It’s Been 10 Years Since Attending a Texas Tech Basketball Game, Here’s How Things Have Changed
LUBBOCK, Texas — I realized as I made the drive to Lubbock last Saturday that it had been about 10 years since I had been to United Supermarkets Arena for a game. Back then I went to see my alma mater, Stephen. F. Austin, play a game on New Year’s Day against Tech. Pat Knight was the coach back then. The Lumberjacks lost, and I remember the game being a pleasant experience, but nothing special.
That has all changed.
#WreckEm has cultivated one of the most energetic student sections in college basketball. On display Saturday vs. Kentucky #Big12SEC #Big12MBB @Heartland_CS pic.twitter.com/ItmmuxC50L— Matthew Postins (@PostinsPostcard) January 26, 2020
When the Big 12-SEC Challenge schedule came out in the summer, I circled the Tech-Kentucky game in pen. There was really no doubt where I was going to spend that weekend. I expected a great game. I got one. But I was equally as interested in what was going on AT the game. And what’s going on in Lubbock right now is pretty special. In fact, I would say that it’s probably the best gameday atmosphere for any regular-season basketball game I’ve attended.
It was loud. Ears-ringing loud. An arena that holds more than 15,000 really should feel cavernous, but thanks to the Red Raiders’ raucous student section and local fan base the noise gives it an intimate feel you might experience at smaller arenas. It had an impact during Saturday’s game. And it impressed one of the biggest coaches in the game.
#Kentucky head coach John Calipari on the “classy crowd” at #Tech tonight #WreckEm on Saturday in the #Big12SEC Challenge #UKvsTT #TGT @Heartland_CS pic.twitter.com/CUoglOBVTH— Matthew Postins (@PostinsPostcard) January 26, 2020
It would be simple to attribute this to the Red Raiders’ run to the Final Four last season, and the Elite 8 run the season before that, and the hiring of Chris Beard four years ago. And that is certainly part of the equation. But the seeds weren’t planted four years ago. They were planted nearly two decades ago when the Red Raiders hired Bob Knight. Then in disgrace after the fallout from his firing at Indiana, the best decision Knight made for the future of the program was hiring Beard, then a head coach at Seminole Junior College, as one of his assistant coaches.
Beard spent the next 10 years impressing the Texas Tech brass enough that when it was time to hire Tubby Smith’s replacement, it was an easy sell to lure Beard away from UNLV, even though Beard had been on the job in Vegas for just a few weeks.
Sustaining success is up to the head coach and his players. To do that you need a coach and a staff that can not only coach and develop players, but recruit. And lately Beard and his staff have elevated the program’s standing on the recruiting trail like no other time in Tech history. Tech used Saturday’s game to full advantage when it came to impressing future Red Raiders.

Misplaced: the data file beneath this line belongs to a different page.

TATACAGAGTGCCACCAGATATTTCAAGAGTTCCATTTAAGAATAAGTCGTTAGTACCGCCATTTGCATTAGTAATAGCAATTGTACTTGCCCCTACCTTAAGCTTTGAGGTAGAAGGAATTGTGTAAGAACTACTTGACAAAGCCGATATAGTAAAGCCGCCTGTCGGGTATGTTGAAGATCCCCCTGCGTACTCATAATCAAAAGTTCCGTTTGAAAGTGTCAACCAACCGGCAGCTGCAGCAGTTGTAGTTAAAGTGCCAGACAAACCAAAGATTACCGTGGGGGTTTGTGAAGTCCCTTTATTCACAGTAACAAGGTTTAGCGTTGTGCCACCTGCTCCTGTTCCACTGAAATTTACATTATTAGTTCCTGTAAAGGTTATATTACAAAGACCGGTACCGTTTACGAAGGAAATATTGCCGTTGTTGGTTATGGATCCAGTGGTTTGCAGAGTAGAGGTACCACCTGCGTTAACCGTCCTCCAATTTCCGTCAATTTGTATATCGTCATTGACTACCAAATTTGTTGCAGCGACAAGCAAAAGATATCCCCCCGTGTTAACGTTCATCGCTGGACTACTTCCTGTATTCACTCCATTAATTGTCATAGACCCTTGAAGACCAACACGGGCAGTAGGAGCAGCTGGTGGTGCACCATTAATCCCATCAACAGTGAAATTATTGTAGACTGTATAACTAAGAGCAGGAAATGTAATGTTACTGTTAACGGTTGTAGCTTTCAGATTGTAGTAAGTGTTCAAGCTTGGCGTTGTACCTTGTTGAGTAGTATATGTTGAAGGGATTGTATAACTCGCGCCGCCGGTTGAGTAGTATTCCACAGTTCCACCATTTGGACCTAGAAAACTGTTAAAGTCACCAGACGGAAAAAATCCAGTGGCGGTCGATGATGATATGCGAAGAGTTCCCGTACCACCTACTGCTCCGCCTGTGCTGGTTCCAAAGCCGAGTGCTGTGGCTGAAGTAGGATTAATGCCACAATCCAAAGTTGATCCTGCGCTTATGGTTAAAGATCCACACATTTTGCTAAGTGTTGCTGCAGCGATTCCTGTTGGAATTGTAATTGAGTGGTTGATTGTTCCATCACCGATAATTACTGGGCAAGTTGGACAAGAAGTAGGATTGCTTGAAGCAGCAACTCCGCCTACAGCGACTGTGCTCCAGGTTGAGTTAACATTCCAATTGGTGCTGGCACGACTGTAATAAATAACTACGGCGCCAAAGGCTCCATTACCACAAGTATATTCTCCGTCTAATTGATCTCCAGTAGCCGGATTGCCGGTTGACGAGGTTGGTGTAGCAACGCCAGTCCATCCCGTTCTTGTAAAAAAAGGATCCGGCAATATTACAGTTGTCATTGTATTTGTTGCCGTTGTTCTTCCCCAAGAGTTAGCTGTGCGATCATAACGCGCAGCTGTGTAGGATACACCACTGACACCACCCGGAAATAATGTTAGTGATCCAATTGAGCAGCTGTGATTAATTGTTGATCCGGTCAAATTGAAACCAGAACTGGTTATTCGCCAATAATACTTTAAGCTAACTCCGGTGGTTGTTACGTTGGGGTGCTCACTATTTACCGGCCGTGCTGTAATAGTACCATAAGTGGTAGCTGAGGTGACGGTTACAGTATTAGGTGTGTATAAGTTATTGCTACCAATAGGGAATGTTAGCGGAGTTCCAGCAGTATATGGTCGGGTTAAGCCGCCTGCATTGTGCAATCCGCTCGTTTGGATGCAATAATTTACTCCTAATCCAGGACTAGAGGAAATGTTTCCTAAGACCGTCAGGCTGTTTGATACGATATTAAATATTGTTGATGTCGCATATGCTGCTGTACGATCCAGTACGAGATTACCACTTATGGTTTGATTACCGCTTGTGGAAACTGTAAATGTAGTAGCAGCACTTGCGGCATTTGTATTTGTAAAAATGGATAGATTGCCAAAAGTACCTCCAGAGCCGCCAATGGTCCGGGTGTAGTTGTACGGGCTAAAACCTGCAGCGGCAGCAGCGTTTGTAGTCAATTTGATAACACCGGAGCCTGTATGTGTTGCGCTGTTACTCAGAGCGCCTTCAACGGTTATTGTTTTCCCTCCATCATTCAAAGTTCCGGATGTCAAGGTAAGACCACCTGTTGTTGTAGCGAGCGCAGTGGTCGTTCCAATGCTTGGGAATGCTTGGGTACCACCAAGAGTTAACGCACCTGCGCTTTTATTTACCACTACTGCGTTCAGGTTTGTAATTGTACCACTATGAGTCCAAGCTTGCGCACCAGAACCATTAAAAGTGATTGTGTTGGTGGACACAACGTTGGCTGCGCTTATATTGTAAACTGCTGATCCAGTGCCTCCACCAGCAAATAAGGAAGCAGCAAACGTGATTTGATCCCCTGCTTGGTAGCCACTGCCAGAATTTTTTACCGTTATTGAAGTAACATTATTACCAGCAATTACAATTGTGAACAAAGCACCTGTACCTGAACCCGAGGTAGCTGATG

Led by program signee Micah Peavy and Five-star sophomore Keynote George, Texas Tech with several recruits visiting for their matchup with Kentucky.— Jake (@jakeweingarten) January 25, 2020
Arterio Morris, Rylan Griffin, Cade Hornecker, Brandon Hausen, Kiante Williams, Jaylon Tyson, all visiting as well.
If you go to 247Sports.com you’ll find that of the site’s Top 8 Texas Tech recruits all time, six of them were signed by Beard and his staff, including the Top 4. The Red Raiders’ class for 2020 is ranked No. 9 in the nation. All of Beard’s classes have been in the Top 40.
But it isn’t just players and coaching. You have to sustain interest in coming to games, especially in an era of device distraction and a sports world where just about every event is on television. Success has helped. Entering this season the Red Raiders drew 15,098 to United Supermarkets Arena eight times under Beard. Before he arrived the Red Raiders had done that nine other times. The best crowd of all-time was 15,250 in a conference game against Texas in 2004.
Sustaining interest means keeping your finger on the pulse of your fan base, and athletic director Kirby Hocutt is doing exactly that. I have a co-worker whose father-in-law is a season ticketholder. She told me the story of how Hocutt spent three weeks trying to get in touch with her father-in-law just to ask him about his last trip to Lubbock, his game experience and what the Red Raiders could do to make it better.
It’s not revolutionary for an athletic director to call big donors or season ticketholders. But some athletic directors, especially ones that shepherd sports that aren’t used to success on a national stage, rest on the laurels of the success and ride it out. Hocutt doesn’t appear to be doing so. In fact, when I walked out of the arena and headed back to the free parking lot to make the drive back home, I found myself face-to-face with an upcoming new addition to the Texas Tech basketball program — the Dustin R. Womble Basketball Center.
Packed arena. New basketball center. Successful program. Elite head coach. Responsive athletic director. Energized fan base.
Things have changed in Lubbock, and it looks like the Red Raiders are out to sustain this success for the long haul.
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